Thursday, June 19, 2008

Appraising Your Own Organization

In writing yesterday's blog entry I had included a statement that a SCAMPI A Lead Appraiser was not allowed to audit his or her organization, which I removed before posting. The SEI requires that the appraisal be done by an external third party. However, when I looked for this requirement in the ARC and MDD I could not find the reference. Through the help of other Lead Appraisers I have since located this requirement. Go to the SEI's Appraisal Policy Changes site and read the 4th bullet http://www.sei.cmu.edu/cmmi/faq/apc-faq.html.

Can a Lead Appraiser in an organization perform an v1.2 appraisal in that organization?

All Class A SCAMPI v1.2 appraisals that will become public record (e.g., announced in a press release or on an organization's Web site, or posted on a published SCAMPI appraisals results Web page) or used in a proposal in response to U.S. Department of Defense requirements must be led by an SEI-authorized SCAMPI Lead Appraiser from an external, third-party organization.

The external, third-party organization can be another SEI Partner organization or a separate business unit from the one containing the appraised organization (e.g., from corporate or from a different division, group, or other organizational business type, which is under separate management).

3 comments:

Henry Schneider said...

I found out from another Lead Appraiser over the weekend that the SEI is supposed to consolidate all Lead Appraiser (LA) communications

http://www.sei.cmu.edu/appraisal-program/appraiser-communications/index.html

However, the policy change for an LA appraising his or her organization didn't make it. The SEI is aware of this oversight and they plan to fix it some time in the future.

cemophora said...

SEI doesn't seem to be able to spell the words 'conflict of interest'. They routinely allow appraisals where the lead appraiser installed the processes in the appraised organization.

Henry Schneider said...

Hi Cemophora,
On the contrary, in the SEI's Code of Professional Conduct that every Lead Appraiser has to sign, the SEI defines Conflict of Interest as "two or more competing priorities, loyalties or commitments that could compromise an Authorized or Certified Professional, Candidate, or SEI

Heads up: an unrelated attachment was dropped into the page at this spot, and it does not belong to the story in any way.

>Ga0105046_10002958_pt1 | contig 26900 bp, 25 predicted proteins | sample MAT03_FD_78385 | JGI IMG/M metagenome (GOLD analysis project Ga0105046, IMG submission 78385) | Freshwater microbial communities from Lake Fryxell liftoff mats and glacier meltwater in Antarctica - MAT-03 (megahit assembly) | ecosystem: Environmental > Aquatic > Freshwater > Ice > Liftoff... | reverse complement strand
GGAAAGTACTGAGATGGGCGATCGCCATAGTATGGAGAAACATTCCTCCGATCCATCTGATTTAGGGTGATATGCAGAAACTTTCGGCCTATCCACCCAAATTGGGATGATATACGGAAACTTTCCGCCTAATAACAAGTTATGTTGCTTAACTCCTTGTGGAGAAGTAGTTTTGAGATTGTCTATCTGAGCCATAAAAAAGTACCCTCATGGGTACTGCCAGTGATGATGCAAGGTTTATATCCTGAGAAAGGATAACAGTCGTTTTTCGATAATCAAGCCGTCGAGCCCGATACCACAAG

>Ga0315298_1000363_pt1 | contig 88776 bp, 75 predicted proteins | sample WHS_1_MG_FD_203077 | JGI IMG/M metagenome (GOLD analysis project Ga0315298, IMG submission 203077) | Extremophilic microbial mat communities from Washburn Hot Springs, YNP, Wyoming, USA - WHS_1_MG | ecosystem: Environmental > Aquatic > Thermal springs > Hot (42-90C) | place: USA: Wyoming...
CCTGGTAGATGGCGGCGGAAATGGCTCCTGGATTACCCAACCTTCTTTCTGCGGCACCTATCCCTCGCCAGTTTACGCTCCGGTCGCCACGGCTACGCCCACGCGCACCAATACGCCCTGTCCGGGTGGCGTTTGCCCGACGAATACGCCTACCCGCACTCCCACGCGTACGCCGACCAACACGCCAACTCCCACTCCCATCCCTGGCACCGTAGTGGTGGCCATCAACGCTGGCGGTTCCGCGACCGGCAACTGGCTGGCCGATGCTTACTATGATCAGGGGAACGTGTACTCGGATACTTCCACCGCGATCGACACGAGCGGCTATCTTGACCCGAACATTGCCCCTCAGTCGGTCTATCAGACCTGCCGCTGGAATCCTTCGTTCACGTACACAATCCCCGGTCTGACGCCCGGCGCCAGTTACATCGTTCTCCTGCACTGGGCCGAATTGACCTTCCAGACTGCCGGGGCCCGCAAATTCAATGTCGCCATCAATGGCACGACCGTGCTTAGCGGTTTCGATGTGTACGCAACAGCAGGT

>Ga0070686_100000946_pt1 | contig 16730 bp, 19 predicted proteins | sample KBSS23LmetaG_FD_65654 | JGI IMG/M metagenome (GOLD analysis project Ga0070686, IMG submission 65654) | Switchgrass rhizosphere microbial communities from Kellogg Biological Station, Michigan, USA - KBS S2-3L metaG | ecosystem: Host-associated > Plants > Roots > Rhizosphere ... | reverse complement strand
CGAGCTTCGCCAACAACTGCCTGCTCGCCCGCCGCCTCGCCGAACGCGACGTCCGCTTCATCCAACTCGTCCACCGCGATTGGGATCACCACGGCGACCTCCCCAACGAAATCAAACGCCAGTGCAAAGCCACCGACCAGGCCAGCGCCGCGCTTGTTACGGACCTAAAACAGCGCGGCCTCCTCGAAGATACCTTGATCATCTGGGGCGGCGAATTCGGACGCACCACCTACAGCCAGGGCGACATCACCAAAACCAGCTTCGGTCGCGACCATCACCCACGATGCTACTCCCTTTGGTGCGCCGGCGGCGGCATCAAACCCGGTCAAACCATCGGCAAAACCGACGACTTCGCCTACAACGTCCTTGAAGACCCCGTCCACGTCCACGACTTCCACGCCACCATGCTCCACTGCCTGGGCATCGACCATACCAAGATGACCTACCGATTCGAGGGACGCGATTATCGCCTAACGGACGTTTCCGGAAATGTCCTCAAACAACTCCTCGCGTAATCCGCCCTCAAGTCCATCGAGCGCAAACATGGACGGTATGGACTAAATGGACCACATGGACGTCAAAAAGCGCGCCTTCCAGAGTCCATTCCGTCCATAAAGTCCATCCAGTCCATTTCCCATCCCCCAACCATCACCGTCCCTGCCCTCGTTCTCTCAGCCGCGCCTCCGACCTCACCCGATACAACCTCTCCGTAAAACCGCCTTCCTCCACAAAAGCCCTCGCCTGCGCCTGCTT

Partner’s objectivity."

Under the subject of Objectivity, the code states "Exercise due care to avoid conflicts of interest or the appearance of conflicts of interest,and avoid misrepresenting your opinions as positions of the SEI or others. Disclose conflicts to those affected and take due care to manage these conflicts to preserve the objectivity of your work." In addition, "Avoid conflicts of interest to every feasible extent. When conflicts of interest are unavoidable, disclose the potential conflicts to affected stakeholders, including your own organization, the SEI, and the Client. Take action to minimize the impact or eliminate the conflict."

And for each Lead Appraiser "Ensure that the inherent conflicts of interest that occur when you are placed in the role of evaluating your own work or your organization’s work are disclosed to all affected parties (see Section 4.2) and take action to minimize the impact."

And Section 4.2 states:
4.2 Initial Response for Potential Violations
Follow these steps to prevent problems with implementation and adherence to the Code.

1. Preventive Clarification
When considering taking an action that might be construed as a conflict of interest or other Code of Professional Conduct violation, ask for clarification. The procedure is available at http://www.sei.cmu.edu/partners/.

2. Conflict of Interest Disclosure
When a situation involving a conflict of interest is inherent or cannot be avoided, disclose the conflict to the affected parties, including your own organization, the Client,and the SEI. The disclosure report is available at http://www.sei.cmu.edu/partners/.

3. Benefit of the Doubt
When observing colleagues making choices that are inconsistent with these standards,the first response should be to give them the benefit of the doubt. Assume that either you do not understand the circumstances involved or that certain choices might have been
made without full awareness of the consequences of their behavior. You may choose to privately request clarification or offer help in a manner that is consistent with the Code. However, if clarification or help is not effective to resolve the issue, or if you believe corrective action is required to resolve the situation, then it is expected that you will take affirmative action and follow the procedure defined in the next section.

It is incumbent upon the Lead Appraiser to determine if there is a Conflict of Interest and to then communicate this conflict to the SEI. The SEI is not in the business of policing each Lead Appraiser, they simply don't have the time, resources, or funds. But the SEI does have a person responsible for ethics and if a Conflict of Interest is reported to this person, the SEI will investigate the incident and take corrective action, as necesary.